Still, I expect Barkley to fling it around a bit too. That Hawaii defensive front has had a brutal time getting to the quarterback without blitzing heavily. USC's athletes outside - among them, senior Ronald Johnson and impressive freshmen Robert Woods and Markeith Ambles - are superior to Hawaii's secondary.
USC Defensive Gameplan
What a treat it will be for Trojan fans to see what Monte Kiffin can do against Hawaii's gimmicky, pass-first-pass-last offense. When you consider just how green the USC secondary is - and how tough it is to get to Hawaii's quarterbacks because of the quick-strike nature of their attack - Kiffin's approach and ability to adjust will be tested in his first game at the helm of the Trojan defense.
Joining Casey at tackle up front will be training camp sensation DaJohn Harris, with Hebron Fangupo also in the rotation. Much is also expected of junior DE Armond Armstead. Against Hawaii, sacks will likely be at a premium, but forcing quicker throws and getting hands up will be a key for this group in disrupting the Warrior offense.
And while much has been made of sophomore Devon Kennard supplanting junior Chris Galippo at MLB, not much will be gleaned about that choice on a day that USC will be in nickel and dime coverages most of the time. That means outside backers (and co-captains) Michael Morgan and Malcolm Smith will be expected to make plays on the many shallow routes run by Hawaii's receivers.
But the biggest test on this Thursday night will be for an essentially brand-new USC secondary. Senior CB Shareece Wright is the only starter with starting experience, and he missed most of the last two seasons with injury and grade problems, persevering to become a team captain. Across from him is true freshman sensation Nickell Robey, who may be best served in the nickel spot against Hawaii. The sophomore safety duo of Jawanza Starling and T.J. McDonald has been lauded for physical skills and mental dedication. How much will that matter when Hawaii throws it 50 times?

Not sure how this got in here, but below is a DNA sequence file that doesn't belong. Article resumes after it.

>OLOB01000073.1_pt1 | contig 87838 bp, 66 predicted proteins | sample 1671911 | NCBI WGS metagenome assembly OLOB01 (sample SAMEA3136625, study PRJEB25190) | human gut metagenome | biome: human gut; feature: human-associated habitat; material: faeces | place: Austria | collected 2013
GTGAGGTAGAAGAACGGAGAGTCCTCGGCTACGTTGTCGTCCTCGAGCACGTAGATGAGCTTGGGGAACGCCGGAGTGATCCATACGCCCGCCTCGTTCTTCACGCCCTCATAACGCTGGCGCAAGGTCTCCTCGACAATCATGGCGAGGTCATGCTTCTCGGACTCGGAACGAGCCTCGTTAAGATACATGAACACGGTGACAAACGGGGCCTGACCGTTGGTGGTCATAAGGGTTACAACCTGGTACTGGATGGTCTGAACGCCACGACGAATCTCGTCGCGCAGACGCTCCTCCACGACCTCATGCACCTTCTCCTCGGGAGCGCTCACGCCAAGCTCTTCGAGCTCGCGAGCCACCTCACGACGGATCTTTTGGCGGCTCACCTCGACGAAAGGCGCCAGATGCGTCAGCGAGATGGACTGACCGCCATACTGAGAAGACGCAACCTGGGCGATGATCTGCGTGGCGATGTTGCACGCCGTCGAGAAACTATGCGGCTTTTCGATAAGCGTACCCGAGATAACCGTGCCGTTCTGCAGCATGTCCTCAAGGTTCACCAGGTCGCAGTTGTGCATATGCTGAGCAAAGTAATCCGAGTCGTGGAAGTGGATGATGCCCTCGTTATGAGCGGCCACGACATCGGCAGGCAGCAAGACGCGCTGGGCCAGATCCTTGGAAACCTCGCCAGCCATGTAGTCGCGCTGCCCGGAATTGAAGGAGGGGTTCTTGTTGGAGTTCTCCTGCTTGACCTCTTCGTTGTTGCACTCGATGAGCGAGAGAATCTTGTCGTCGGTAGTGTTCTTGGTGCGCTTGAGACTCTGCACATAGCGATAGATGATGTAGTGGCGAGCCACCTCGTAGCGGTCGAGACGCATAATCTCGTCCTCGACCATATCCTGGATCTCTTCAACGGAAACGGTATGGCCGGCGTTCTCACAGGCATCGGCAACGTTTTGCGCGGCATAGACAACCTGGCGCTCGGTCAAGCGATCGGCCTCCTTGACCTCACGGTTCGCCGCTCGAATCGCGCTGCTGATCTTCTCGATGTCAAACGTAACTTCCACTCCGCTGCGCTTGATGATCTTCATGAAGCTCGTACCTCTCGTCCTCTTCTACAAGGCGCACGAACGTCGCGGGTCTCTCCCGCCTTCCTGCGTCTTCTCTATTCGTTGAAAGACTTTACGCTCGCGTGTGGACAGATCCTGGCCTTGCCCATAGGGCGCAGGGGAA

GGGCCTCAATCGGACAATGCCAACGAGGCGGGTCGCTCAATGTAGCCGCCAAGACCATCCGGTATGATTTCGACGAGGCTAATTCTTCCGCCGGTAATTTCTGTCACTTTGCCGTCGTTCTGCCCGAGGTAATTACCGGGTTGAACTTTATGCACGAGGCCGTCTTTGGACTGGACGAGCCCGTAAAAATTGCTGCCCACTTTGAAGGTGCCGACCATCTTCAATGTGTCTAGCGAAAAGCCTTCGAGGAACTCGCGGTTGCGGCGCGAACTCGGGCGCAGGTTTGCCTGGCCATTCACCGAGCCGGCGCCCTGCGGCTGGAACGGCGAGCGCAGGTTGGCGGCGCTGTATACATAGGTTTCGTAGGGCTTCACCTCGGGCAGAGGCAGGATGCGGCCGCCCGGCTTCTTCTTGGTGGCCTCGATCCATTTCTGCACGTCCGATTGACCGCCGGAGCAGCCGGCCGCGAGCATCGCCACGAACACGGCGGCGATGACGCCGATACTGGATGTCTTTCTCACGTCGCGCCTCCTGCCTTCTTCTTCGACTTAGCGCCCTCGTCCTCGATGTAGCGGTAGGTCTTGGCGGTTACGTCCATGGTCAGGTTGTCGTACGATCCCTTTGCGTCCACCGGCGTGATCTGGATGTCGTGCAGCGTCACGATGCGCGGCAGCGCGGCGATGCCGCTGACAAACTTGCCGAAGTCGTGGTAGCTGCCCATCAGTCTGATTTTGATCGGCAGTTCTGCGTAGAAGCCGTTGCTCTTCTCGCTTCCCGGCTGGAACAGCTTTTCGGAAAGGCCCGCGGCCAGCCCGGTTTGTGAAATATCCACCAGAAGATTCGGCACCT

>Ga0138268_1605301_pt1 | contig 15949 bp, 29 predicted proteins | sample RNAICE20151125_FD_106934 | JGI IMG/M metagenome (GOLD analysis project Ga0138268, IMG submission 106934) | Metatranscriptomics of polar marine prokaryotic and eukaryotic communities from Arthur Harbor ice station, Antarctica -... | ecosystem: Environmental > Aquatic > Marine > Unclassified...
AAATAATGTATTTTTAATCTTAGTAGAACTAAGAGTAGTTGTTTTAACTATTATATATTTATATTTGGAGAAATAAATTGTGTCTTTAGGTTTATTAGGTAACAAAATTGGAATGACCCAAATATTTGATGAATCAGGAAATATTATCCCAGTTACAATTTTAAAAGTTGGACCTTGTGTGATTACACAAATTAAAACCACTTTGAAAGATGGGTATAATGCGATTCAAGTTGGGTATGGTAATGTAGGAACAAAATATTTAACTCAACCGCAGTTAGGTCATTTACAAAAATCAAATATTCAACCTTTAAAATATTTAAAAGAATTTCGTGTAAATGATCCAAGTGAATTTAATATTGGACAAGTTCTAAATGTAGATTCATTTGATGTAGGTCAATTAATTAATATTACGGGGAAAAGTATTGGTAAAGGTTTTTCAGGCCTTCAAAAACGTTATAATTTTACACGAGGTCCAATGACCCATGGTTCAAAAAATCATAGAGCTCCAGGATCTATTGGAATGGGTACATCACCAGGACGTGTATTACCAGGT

How close this game will be comes down to how the Trojans handle the Hawaii passing attack with such a game-inexperienced secondary. Expect the Warriors to have success early, but when USC adjusts, the Trojans' superior athleticism should take over. Another question has to be how well the Trojans tackle, given the fact that coaches decided to greatly limit contact during training camp due to USC's dwindling roster numbers.
On offense, the Trojans need to maintain their cool, as Hawaii often plays to (and through) the echo of the whistle at home - and usually gets away with it. The Trojans cannot be tempted into retaliation. If USC maintains its focus, there's no question the Trojans will put up plenty of points. After all, this appears to be a shell of the UH defense that gave up 51 points to Wisconsin's vanilla attack last December.
Avoid turnovers. Don't give up big plays. Pressure the quarterback. Run the football. No matter who's coaching, those are basic tenets of football. With the Trojans' talent advantage, as long as USC sticks to those items, Lane Kiffin will come away a winner in his Trojan debut.
USC 38, Hawaii 17
Tom Haire has been writing for USCFootball.com for 10 years. He is the editor of a monthly trade magazine in the advertising industry. He grew up watching USC dominate the Pac-10 and the Rose Bowl and ended up a Trojan journalism school alum ('94). He's traveled from Honolulu to Palo Alto to South Bend to New York to Miami to watch college football, and has also covered the Pac-10 for both PigskinPost.com and CollegeFootballNews.com. He can be reached at email@example.com.